With those numbers I kept the value of the dental practice – my largest asset the same at $700,000 – the price I bought it at. In April I had an offer of 3M to sell it and in August I got an appraisal of 2.25M for it. I have no idea how much it’s actually worth – I guess what someone will pay for it, but for now I’ll keep it in the net worth calculation at 700K.

I should probably look at starting to diversify into stocks just to keep away from a major real estate correction!

You still scare the hell out of me being ‘retired’ I’d be stressed about loss of active income, but that’s why you pulled the retirement trigger and I’ve kept working haha.

Financial Samurai
11/29/2022 7:24 pm

Gambler! I like it! What’s the interest rate on the HELOC?

Moe (Moementum Finance)
11/29/2022 7:37 pm

Hey Liquid, thanks for sharing your latest liquid net worth update. Do you set targets for yourself when it comes to your net worth and “liquid” assets/liabilities?


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12/01/2022 1:16 pm

Could you expand on why you are transferring assets from your RRSP to a RRIF account?
You can still withdraw from a RRSP early while having to pay the government a withholding tax.

12/07/2022 12:17 pm

When you set up the RRIF do they no longer take off the withholding tax from your withdrawal? Also, are you able to just simply transfer cash from the RRIF to your savings/chequing account as needed? I know there is a minimal WD % on annual basis. How do you ensure you hit that number? I am planning to be employing same strategy next year and wanted to know a little better how it works. Anything you can share would be helpful.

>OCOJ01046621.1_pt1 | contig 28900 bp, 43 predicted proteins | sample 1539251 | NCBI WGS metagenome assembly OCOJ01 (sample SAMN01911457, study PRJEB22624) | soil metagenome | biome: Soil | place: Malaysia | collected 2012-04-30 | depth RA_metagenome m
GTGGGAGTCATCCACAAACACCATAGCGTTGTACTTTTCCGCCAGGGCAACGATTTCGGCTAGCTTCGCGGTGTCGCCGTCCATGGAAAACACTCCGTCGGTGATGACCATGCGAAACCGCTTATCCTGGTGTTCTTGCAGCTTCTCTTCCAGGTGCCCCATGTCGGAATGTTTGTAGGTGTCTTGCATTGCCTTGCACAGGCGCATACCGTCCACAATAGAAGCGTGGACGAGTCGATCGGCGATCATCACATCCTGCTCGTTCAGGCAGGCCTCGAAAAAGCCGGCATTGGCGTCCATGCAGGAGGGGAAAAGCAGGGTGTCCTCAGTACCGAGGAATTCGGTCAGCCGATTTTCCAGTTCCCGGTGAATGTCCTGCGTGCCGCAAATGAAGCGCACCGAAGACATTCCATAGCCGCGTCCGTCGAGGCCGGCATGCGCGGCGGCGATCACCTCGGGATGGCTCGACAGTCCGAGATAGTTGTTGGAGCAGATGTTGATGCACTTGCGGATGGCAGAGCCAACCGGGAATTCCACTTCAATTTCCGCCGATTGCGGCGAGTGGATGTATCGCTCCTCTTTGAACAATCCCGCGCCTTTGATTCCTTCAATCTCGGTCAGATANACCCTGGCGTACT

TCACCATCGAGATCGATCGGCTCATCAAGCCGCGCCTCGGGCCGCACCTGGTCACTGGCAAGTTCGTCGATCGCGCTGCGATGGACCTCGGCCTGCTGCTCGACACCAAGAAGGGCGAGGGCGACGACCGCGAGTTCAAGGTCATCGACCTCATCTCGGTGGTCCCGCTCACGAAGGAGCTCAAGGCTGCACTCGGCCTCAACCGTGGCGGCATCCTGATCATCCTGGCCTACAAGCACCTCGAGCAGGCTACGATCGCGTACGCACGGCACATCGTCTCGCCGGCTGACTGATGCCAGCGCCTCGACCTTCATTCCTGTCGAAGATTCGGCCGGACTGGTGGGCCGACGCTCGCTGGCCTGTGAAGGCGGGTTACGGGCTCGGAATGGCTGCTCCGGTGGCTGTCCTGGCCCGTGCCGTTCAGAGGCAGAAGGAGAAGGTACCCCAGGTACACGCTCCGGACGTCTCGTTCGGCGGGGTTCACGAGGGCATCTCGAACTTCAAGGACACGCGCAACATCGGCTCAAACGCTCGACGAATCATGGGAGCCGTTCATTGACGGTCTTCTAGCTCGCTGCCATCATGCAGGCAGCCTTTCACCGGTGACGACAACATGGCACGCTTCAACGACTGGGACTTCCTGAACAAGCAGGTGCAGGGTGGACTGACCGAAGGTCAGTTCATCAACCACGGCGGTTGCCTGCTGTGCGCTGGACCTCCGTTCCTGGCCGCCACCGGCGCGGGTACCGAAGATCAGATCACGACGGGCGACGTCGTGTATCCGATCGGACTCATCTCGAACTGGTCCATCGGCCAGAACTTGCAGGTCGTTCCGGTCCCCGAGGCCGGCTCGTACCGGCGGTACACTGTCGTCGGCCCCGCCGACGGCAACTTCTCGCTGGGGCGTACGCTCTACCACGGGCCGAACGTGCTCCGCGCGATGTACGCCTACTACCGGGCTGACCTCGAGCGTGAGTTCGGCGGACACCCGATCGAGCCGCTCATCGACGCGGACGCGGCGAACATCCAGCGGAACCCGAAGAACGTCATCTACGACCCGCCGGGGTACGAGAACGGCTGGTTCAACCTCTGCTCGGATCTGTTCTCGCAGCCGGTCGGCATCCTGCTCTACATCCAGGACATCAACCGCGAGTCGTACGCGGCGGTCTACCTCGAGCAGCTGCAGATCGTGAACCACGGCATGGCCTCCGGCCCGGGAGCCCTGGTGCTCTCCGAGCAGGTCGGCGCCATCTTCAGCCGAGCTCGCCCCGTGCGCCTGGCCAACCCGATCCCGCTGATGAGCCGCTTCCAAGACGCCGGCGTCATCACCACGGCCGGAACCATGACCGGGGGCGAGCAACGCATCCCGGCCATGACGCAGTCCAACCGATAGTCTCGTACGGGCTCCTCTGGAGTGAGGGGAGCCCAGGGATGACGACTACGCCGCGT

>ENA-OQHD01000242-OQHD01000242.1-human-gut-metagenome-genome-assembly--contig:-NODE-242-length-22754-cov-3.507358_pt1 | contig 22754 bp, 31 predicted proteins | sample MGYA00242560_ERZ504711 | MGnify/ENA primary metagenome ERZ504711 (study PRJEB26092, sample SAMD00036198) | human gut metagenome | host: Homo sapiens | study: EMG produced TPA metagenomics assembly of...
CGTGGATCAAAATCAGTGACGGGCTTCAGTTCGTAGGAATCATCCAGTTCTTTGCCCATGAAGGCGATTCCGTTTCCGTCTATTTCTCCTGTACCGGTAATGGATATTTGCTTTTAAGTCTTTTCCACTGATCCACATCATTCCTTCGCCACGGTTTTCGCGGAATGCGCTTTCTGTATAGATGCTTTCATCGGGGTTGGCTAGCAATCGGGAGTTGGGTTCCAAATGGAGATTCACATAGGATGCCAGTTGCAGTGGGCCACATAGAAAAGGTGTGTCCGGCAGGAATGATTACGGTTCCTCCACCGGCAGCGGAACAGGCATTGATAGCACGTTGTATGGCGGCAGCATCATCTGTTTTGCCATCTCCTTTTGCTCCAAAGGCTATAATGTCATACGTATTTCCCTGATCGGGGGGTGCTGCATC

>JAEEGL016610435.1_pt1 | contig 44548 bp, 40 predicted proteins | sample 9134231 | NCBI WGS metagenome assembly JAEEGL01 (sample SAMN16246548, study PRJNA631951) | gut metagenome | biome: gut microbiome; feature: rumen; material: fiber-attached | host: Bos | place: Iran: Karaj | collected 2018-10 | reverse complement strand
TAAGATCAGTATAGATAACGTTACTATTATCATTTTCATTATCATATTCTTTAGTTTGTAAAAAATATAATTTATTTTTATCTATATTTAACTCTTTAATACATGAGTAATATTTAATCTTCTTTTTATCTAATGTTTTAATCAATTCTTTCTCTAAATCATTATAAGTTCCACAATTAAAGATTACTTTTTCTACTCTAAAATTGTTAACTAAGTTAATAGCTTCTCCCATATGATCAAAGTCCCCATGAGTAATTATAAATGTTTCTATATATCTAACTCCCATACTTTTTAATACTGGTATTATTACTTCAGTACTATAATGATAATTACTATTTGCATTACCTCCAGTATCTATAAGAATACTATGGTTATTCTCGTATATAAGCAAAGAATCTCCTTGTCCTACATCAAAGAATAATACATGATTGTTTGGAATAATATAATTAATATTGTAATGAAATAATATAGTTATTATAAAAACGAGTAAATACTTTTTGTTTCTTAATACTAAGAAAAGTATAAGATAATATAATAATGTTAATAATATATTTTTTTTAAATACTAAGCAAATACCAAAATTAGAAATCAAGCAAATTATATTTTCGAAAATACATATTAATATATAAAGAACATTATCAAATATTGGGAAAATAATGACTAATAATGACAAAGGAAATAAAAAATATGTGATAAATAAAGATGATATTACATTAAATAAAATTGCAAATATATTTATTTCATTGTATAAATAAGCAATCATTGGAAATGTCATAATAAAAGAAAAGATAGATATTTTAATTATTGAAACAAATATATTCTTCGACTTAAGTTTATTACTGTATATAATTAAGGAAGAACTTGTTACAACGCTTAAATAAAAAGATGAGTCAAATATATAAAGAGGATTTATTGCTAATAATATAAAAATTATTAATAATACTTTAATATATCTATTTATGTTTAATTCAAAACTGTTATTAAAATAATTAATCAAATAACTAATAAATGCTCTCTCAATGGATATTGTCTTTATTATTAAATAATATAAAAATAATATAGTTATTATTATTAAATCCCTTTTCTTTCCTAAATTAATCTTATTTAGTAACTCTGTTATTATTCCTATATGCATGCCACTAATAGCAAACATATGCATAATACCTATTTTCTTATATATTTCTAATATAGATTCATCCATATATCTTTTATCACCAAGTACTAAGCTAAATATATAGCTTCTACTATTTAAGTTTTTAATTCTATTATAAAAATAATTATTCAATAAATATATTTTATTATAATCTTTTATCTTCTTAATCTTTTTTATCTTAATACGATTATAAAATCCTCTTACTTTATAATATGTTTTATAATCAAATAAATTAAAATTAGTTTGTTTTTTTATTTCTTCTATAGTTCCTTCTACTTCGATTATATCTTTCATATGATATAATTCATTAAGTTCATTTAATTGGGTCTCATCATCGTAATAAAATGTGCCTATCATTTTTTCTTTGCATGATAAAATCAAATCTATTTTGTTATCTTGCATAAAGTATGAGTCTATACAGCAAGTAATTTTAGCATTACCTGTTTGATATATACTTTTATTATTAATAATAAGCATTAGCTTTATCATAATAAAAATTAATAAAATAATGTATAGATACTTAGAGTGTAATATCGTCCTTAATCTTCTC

12/02/2022 10:57 am

Why would you not dollar cost average into the stocks, I use leverage but I DCA every pay period and use margin to bump it up, so every two weeks I put in $2500 from my pay cheque and add $1500 of margin so I am adding $100,000 to my portfolio every year and only taking on $40,000 in margin per year incrementally. I buy dividend eligible companies that I use the dividend to pay back the margin interest and principal.
I also max out my RRSP so I get back close to $10,000 at tax time which goes down onto the margin loan as well so technically I am only leveraging$24,000-$30,000.
I have close to what you have for leverage but would never put it all down at once, I kind of keep rolling it out to add some extra juice to the portfolio so to speak.
My own two cents so to speak!

12/03/2022 8:11 pm

Wow, you used a Heloc to borrow 100,000 to buy stocks, you got serious ka-hone-ees my friend. I think there are some really undervalued equities right now, so you prolly did get some good deals. Here’s to keeping my fingers crossed for you!
12/04/2022 8:47 pm

I wonder what stocks you invested in.
My low point for my portfolio was around end of September and since then its been a slow but steady climb up for pretty much all my stocks and ETFs